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My Darkest Day: Ivy Martinez (Bay Area '10) breaks down in front of her class

November 1, 2012

02.19.10 

There are the moments that no one wants to talk about. Those times when you do things in your classroom that you aren’t proud of. You wish those moments away, and secretly hope none of your kids go home and tell their parents that you lost it or came close to losing it. Moments when you hope wholeheartedly that your kids will forgive you because you are struggling to forgive yourself. We all have them and no one likes to talk about them. You yelled. You said something inappropriate. You did something that may have made your kids feel like less than they truly are.

In my second year, most people would assume I had it all figured out. Same kids, same families. Seemed like my job was set-up for me to get there and just execute. What comes with knowing your kids deeply is a pressure to get things done with them at high levels. You bring this pressure on yourself because you’re human, and you hate to let down those who know you best and trust you most.

It was a dim week at the end of November. It was one of those weeks where Monday starts terribly and there’s so minimal hope that the week will turn out okay, much less that it will turn out to be an excellent week. All of Monday, Tuesday, and Wednesday, I was doing that thing where you stop every 5 minutes to regroup because more than half of the class has lost focus. It was getting exhausting.

On Thursday, I snapped.

It was during the note-taking section of Math, and we were learning about positive and negative integers (no easy feat for 5th grade).  We were 5 minutes into note-taking and I had already stopped to regroup multiple times. My edge was approaching, and I could feel myself getting more and more frustrated. This time, I didn’t yell. I didn’t say anything inappropriate.

Instead, I cried. Actually, I sobbed. Full, guttural sobs.

We were sitting with the lights off so they could see the Smart Board to copy down notes. My 31 ten-year olds and me—their 23-year old teacher, crying helplessly. Why was I crying? There was no other way to express my frustration by that point. It was November. I was exhausted from staying up until 1 a.m. every morning working and getting to school at 7 a.m. after a one-hour commute to tutor my entire class, extending my day an hour longer than every other teacher at my school. I was crying because these were supposed to be kids that knew me well enough to know that a bad Monday, Tuesday, Wednesday means we better get our act together for Thursday. I was crying because I was supposedly a “good” teacher and now I was struggling to get through notes in math.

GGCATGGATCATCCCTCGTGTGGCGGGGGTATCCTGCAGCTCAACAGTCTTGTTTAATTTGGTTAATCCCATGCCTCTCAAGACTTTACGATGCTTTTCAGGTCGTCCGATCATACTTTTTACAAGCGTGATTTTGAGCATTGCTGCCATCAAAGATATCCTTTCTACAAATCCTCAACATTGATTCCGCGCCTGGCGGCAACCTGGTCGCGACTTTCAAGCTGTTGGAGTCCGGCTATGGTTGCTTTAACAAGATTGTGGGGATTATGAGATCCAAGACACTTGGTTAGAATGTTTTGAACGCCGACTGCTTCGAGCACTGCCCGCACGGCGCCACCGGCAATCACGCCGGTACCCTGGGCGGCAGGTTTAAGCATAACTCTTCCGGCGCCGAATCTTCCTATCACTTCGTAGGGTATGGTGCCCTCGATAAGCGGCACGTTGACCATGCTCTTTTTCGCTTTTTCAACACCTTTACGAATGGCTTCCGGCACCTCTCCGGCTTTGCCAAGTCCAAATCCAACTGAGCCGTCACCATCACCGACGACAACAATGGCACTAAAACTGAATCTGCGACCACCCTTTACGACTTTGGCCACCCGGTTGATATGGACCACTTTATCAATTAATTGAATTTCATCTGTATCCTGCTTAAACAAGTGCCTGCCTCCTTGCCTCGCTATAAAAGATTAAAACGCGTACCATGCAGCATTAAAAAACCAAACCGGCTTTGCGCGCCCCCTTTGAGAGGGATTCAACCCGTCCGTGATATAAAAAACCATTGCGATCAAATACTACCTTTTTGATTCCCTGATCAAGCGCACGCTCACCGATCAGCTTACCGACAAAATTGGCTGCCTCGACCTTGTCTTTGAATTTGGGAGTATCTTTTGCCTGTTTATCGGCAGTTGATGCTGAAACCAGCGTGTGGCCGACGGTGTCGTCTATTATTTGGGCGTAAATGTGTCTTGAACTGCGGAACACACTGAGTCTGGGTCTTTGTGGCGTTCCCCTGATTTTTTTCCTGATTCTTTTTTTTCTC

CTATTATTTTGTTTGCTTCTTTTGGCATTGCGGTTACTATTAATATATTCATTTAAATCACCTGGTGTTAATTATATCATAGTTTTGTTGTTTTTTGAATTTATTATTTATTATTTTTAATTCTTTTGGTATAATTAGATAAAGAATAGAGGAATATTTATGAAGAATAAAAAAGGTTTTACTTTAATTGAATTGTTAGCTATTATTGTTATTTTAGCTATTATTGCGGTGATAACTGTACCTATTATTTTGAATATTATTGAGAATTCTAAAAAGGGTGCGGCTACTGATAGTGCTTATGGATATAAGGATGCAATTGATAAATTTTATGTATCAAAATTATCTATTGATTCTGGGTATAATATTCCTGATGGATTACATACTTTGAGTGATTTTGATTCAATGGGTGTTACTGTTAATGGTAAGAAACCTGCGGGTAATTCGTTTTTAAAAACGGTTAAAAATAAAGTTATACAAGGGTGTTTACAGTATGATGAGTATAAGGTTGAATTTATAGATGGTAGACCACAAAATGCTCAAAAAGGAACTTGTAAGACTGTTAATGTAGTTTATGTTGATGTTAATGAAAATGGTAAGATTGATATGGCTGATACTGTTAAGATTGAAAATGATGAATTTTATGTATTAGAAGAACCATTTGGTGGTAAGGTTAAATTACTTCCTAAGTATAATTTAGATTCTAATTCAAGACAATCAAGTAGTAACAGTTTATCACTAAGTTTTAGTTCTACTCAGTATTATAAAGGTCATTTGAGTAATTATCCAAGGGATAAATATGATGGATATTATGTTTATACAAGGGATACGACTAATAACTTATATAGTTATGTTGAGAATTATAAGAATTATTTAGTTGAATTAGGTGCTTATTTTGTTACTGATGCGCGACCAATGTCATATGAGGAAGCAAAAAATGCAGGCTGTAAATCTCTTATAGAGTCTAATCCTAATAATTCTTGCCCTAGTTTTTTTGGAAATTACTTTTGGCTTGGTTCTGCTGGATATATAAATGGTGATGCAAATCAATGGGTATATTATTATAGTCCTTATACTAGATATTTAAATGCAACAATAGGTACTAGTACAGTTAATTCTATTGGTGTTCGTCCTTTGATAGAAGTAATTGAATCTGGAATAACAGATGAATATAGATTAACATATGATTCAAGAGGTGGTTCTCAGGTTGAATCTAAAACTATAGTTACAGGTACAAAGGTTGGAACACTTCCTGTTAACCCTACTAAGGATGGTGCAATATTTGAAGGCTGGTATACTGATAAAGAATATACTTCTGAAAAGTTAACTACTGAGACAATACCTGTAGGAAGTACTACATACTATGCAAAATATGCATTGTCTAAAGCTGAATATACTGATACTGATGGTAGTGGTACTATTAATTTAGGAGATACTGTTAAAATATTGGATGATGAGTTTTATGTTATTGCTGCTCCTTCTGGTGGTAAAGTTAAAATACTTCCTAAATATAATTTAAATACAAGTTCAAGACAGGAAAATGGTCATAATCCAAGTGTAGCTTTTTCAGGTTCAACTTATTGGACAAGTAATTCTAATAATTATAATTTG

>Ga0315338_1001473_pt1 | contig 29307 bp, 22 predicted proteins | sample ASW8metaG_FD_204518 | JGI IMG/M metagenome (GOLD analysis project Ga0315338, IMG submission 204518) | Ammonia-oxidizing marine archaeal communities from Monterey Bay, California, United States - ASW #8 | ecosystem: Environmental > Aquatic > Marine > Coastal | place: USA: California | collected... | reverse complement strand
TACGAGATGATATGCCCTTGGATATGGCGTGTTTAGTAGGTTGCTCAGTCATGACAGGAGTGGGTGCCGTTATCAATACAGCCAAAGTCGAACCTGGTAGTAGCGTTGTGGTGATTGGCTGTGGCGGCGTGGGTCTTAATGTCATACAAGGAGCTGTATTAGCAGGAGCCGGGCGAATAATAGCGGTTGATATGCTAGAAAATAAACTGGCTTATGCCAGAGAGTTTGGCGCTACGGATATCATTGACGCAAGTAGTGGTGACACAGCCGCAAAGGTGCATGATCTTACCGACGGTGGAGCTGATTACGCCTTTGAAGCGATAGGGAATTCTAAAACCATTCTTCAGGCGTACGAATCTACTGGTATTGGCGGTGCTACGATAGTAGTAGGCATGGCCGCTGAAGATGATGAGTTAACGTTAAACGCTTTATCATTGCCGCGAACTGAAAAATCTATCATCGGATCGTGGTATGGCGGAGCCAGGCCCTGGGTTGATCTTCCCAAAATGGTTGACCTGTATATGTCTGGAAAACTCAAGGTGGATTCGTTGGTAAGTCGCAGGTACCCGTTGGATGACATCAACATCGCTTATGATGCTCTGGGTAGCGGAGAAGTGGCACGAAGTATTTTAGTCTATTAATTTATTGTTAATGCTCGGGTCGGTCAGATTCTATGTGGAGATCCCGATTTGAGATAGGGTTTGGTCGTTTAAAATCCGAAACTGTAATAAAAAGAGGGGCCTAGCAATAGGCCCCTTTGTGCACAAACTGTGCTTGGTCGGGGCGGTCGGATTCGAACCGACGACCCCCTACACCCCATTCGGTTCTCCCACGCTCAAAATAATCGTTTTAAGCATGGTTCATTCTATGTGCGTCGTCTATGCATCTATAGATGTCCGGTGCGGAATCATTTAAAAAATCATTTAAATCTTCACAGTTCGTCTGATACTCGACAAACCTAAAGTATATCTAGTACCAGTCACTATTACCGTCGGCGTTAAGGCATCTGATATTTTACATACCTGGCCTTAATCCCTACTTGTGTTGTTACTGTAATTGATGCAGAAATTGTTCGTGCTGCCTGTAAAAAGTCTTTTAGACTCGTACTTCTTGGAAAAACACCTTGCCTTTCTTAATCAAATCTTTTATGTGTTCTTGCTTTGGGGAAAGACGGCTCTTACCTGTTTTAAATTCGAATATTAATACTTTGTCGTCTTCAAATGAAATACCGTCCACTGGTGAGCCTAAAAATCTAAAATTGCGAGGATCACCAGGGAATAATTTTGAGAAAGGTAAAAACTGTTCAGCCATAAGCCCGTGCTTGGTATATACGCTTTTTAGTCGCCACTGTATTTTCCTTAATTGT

So, I got up and turned on the lights. By that time, the side-chatter had subsided and most of my kids were looking at me with their mouths agape. Shoulders still shaking, I flipped the note-taking sheet over and wrote on the blank space “Take out your silent reading books and read.” These words projected on the Smart Board and the kids slowly got their books out—most holding the books open but still staring at me as I made my way over to my desk.

I cried for 25 more minutes before I was able to write them another note. “I have never told you how old I am. I am 23. I have no life outside of this class. YOU are my entire life right now. And I am horribly disappointed.”

For the first time that week, silence took over the classroom. My head was pounding with the potential backlash I was sure would come to be. What would their families say? “You are inappropriate.” “Unprofessional.” Or worst of all—“We thought we knew you better; this is not like you at all.”

Only one call came that night. Emanuel’s father was brief and we were off the phone in less than a minute. “Today you showed my son your heart. We are all sorry. I am sure the kids will be better tomorrow. Please don’t give up on them.”

See what things looked like when Ivy Martinez turned things around with these videos and resources at the Sue Lehmann website.

 

(Photo credit: colemama)